lock-free/wait-free算法以及ABA问题

Came for the beer, stayed for the Freedom


Introduction to lock-free/wait-free and the ABA problem

I recently read a paper on Hazard Pointers[2] and thought I would share what I learned and some general information on lock-free/wait-free programming. I hope it is useful to others getting started.

I'm not very clever, so keep in mind this is mostly regurgitating knowledge I've found in various places. If you find anything wrong or that could use more/better explaination leave a comment and we can cooperatively improve this.

Traditional problems in Mutli-Processor programming

As we reached the speed-limit of serialized CPU instructions we started to add more cores. Obviously, adding more cores means we have to change how we process information. Instead of optimizing for the fastest serial processing of data, we look for ways to split the work into multiple tasks. That way, we can put tasks on different cores and efficiently use the resources available.

So now we have lots of individual tasks. It would be most excellent if they could communicate. Often times we end up using a Mutex or other synchronization primitive to lock access to some shared state. Unfortunately, this doesn't scale well as you add more concurrent workers. This ends up creating more lock-contention and reduces the overall usefulness of splitting the problem into tasks.

What if we could communicate to manage shared state without introducing locks? That is precisely what some very smart folks have been designing for years. Now the rest of us are catching up.

What are lock-free algorithms

Lock-free algorithms provide a way to perform operations on shared state without the need to perform costly synchronization between threads. Think about the times you've used a mutex to protect access to shared state such as a queue. In highly-threaded scenarios you probably noticed CPU time wasted in lock-contention (often "time in kernel"). There are many types of synchronization, but many of these result in the same perception by users: inefficient use of their computing resources. That is not very green. The polar bears are crying.

Lets think for a moment about why there is so much CPU time wasted under traditional locking scenarios. For the sake of simplicity, lets build a very simple spinlock.

  1. typedef struct {
  2. int s;
  3. } spinlock_t;
  4.  
  5. void
  6. spinlock_lock(spinlock_t *l)
  7. {
  8. while (!g_atomic_int_compare_and_exchange(&l->s, FALSE, TRUE));
  9. }
  10.  
  11. void
  12. spinlock_unlock(spinlock_t *l)
  13. {
  14. l->s = FALSE;
  15. }

Experienced readers will forgive me for the naivete. What essentially happens is that we try to set the lock bit of the structure until we succeed; potentially blocking for long periods of time (in terms of CPU cycles). Not to mention that the CPU will spin up at full speed and waste power in the meantime.

Why is this generally a bad approach? Well, to begin with, this is just a synchronization primitive to acquire our lock. Once acquired, the critical section is performed. Meanwhile, all those other threads are still spinning! If only they were doing something constructive! In addition, each Compare and Swap (CAS here-forward) requires a Memory Barrier. This means that each call to the method requires that the cache line containing the structure be flushed from the CPU cache and fetched from main-memory. This alone can take hundreds of CPU cycles and now each thread is doing it repeatedly.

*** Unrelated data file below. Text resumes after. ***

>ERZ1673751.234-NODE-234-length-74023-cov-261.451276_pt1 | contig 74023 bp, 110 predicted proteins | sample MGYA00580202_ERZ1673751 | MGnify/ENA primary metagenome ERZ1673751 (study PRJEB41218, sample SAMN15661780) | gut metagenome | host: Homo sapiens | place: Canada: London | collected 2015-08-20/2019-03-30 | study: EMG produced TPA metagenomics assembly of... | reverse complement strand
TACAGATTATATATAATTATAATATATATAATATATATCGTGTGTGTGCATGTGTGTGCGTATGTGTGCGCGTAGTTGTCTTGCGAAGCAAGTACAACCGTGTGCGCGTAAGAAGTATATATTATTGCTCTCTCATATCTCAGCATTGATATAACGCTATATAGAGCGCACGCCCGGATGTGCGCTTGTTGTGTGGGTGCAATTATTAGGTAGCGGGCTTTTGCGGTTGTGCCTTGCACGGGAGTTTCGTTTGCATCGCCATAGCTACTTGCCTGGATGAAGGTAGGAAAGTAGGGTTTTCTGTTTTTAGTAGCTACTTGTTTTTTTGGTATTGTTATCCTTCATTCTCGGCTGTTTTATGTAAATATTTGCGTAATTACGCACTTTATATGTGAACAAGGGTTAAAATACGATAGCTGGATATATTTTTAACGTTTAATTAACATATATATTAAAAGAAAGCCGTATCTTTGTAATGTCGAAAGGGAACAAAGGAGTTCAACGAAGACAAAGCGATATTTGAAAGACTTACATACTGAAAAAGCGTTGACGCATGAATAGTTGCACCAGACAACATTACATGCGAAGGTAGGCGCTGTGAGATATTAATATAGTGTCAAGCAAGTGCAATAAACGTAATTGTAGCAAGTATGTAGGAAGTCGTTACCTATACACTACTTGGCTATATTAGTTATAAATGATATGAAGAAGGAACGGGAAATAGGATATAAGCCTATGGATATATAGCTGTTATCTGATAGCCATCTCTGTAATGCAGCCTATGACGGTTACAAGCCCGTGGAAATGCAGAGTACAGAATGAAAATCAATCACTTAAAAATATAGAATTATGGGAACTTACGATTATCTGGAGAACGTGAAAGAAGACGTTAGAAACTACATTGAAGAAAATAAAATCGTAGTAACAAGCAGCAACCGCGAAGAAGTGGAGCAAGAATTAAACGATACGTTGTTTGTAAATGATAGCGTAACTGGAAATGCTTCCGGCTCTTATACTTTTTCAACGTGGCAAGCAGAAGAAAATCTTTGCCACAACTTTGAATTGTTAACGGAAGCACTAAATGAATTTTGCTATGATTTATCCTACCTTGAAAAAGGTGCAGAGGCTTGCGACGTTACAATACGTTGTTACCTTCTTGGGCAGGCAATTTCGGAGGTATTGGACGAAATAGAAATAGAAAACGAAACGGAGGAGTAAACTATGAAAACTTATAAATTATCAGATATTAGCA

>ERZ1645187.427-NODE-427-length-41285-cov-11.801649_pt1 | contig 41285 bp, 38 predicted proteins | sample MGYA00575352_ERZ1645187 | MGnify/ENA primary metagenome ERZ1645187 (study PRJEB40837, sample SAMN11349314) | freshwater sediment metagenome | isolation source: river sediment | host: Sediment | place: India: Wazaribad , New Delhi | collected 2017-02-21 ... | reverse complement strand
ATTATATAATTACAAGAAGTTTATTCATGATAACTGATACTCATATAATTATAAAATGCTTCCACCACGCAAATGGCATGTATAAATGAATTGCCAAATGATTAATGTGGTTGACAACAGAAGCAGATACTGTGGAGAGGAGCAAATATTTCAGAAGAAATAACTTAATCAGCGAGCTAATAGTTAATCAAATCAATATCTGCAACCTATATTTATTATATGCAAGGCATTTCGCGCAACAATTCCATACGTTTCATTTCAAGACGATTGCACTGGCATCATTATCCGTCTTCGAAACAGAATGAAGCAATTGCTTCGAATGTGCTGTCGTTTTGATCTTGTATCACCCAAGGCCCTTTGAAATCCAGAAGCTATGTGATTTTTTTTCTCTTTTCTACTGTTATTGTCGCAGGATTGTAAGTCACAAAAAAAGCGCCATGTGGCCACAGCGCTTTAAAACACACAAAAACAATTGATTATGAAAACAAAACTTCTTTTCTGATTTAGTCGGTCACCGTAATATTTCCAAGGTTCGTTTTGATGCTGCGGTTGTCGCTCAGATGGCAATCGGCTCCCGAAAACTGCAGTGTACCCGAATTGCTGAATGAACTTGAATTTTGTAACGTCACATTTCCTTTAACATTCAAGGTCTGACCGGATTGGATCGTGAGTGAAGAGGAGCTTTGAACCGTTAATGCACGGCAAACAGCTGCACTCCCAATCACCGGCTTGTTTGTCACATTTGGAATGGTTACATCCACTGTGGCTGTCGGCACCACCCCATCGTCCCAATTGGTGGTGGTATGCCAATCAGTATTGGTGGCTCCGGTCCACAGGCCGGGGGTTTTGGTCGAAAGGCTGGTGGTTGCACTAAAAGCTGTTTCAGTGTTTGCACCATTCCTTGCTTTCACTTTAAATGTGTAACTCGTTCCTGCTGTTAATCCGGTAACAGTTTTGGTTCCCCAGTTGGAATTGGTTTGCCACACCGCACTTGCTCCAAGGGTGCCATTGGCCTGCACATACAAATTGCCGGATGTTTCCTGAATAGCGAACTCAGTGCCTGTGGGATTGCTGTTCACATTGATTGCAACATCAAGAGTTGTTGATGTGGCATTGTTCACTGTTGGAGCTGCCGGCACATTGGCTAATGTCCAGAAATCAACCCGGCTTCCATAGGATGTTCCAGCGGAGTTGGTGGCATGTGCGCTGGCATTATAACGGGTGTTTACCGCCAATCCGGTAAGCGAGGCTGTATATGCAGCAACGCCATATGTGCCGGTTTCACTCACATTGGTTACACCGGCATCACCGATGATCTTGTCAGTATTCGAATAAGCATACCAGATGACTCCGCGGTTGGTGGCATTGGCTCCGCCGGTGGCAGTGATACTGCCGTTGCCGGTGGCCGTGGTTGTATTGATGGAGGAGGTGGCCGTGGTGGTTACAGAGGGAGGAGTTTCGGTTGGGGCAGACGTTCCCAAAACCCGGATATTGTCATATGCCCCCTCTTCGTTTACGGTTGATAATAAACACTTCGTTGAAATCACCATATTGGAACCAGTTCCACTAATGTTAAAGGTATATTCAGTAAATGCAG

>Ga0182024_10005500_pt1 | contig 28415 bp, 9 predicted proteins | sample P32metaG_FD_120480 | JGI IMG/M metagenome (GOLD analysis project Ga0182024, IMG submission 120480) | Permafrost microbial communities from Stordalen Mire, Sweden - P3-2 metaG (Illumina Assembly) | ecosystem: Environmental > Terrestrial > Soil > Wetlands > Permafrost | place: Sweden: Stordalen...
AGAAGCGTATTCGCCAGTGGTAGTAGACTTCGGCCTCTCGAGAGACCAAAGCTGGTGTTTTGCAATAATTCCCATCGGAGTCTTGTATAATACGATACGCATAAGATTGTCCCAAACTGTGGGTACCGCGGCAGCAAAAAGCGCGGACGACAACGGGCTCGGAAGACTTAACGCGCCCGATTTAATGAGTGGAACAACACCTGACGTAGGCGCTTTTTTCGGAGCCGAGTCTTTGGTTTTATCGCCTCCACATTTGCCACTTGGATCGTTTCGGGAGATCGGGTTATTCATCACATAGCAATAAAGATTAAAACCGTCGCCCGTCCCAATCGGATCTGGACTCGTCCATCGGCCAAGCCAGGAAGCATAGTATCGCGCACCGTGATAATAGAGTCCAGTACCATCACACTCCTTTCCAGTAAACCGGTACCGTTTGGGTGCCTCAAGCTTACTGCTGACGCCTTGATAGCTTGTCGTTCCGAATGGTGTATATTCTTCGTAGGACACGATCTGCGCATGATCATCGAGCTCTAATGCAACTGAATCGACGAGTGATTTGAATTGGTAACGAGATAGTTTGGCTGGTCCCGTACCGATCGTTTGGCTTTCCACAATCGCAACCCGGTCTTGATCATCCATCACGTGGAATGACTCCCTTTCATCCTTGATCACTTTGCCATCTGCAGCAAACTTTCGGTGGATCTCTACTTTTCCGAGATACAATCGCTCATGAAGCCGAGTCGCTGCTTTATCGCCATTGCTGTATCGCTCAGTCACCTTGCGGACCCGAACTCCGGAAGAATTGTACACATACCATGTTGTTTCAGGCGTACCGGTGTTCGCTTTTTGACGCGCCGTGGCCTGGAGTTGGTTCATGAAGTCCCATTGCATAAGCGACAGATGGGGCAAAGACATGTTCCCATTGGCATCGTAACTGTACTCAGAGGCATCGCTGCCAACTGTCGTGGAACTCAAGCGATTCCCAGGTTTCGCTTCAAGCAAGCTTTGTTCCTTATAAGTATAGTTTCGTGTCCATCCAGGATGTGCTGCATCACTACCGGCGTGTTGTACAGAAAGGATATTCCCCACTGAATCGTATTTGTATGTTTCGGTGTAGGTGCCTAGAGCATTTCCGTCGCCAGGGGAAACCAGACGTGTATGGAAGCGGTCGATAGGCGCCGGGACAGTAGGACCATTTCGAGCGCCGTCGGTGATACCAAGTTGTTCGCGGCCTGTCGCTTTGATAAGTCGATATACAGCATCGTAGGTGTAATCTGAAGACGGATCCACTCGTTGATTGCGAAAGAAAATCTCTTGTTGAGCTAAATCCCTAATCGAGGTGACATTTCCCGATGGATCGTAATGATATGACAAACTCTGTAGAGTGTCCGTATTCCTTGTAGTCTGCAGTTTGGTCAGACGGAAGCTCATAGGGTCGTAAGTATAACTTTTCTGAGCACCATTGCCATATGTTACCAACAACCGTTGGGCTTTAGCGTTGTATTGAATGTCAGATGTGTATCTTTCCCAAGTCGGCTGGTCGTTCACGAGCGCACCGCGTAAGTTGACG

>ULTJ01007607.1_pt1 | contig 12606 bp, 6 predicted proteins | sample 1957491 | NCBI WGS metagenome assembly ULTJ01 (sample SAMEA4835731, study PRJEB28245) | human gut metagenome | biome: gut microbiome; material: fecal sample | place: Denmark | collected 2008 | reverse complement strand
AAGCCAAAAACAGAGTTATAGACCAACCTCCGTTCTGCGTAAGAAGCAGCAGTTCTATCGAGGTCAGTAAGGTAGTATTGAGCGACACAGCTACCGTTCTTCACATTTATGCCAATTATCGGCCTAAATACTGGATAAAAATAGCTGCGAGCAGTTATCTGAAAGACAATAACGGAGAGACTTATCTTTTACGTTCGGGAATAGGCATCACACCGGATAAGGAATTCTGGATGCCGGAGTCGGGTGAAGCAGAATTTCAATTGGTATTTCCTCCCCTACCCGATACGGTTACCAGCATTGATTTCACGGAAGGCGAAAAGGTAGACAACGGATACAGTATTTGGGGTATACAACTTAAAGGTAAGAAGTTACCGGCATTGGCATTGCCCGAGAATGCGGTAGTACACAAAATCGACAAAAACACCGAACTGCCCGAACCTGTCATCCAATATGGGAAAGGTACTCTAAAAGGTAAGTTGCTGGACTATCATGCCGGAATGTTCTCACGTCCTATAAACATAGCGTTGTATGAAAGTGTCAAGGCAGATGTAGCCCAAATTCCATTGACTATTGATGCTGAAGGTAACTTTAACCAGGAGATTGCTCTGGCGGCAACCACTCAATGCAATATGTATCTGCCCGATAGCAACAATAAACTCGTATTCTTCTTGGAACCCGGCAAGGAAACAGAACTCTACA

Now, that doesn't mean that CAS is a scary or bad thing! We just need to use it more appropriately.

For good measure I should mention that there are times when spin-locks and variants there-of are the right data structure. For example, many locks now days are complex and contain multiple steps such as spinning for a short period of time followed by a sleep back-off upon failure.

This non-deterministic behavior is precisely what lock-free algorithms are designed to avoid. Lock-free algorithms are carefully designed data-structures and functions to allow for multiple threads to attempt to make progress independently of one-another. This means that you do not try to acquire a lock before performing your critical region. Instead, you independently update a local copy of a portion of the data-structure and then apply it atomically to the shared structure with a CAS.

Wait-Free, a better Lock-Free

Those experienced with lock-free programming will likely know of a superset called wait-free programming. Wait-free is the same as lock-free except it provides a stellar guarantee. Each thread is guaranteed to be progressing itself or a cooperative thread. This is an important phenomenon because wait-free uses concurrent access to a data-structure to cooperatively progress the data-structure as a whole.

Constructing Lock-Free/Wait-Free algorithms

Lets take a look a lock-free/wait-free implementation of a Queue. This is a fairly strait-forward implementation of the design by M.M. Michael and M.L. Scott[1].

  1. typedef struct _Node Node;
  2. typedef struct _Queue Queue;
  3.  
  4. struct _Node {
  5. void *data;
  6. Node *next;
  7. };
  8.  
  9. struct _Queue {
  10. Node *head;
  11. Node *tail;
  12. };
  13.  
  14. Queue*
  15. queue_new(void)
  16. {
  17. Queue *q = g_slice_new(sizeof(Queue));
  18. q->head = q->tail = g_slice_new0(sizeof(Node));
  19. return q;
  20. }
  21.  
  22. void
  23. queue_enqueue(Queue *q,
  24. gpointer data)
  25. {
  26. Node *node, *tail, *next;
  27.  
  28. node = g_slice_new(Node);
  29. node->data = data;
  30. node->next = NULL;
  31. while (TRUE) {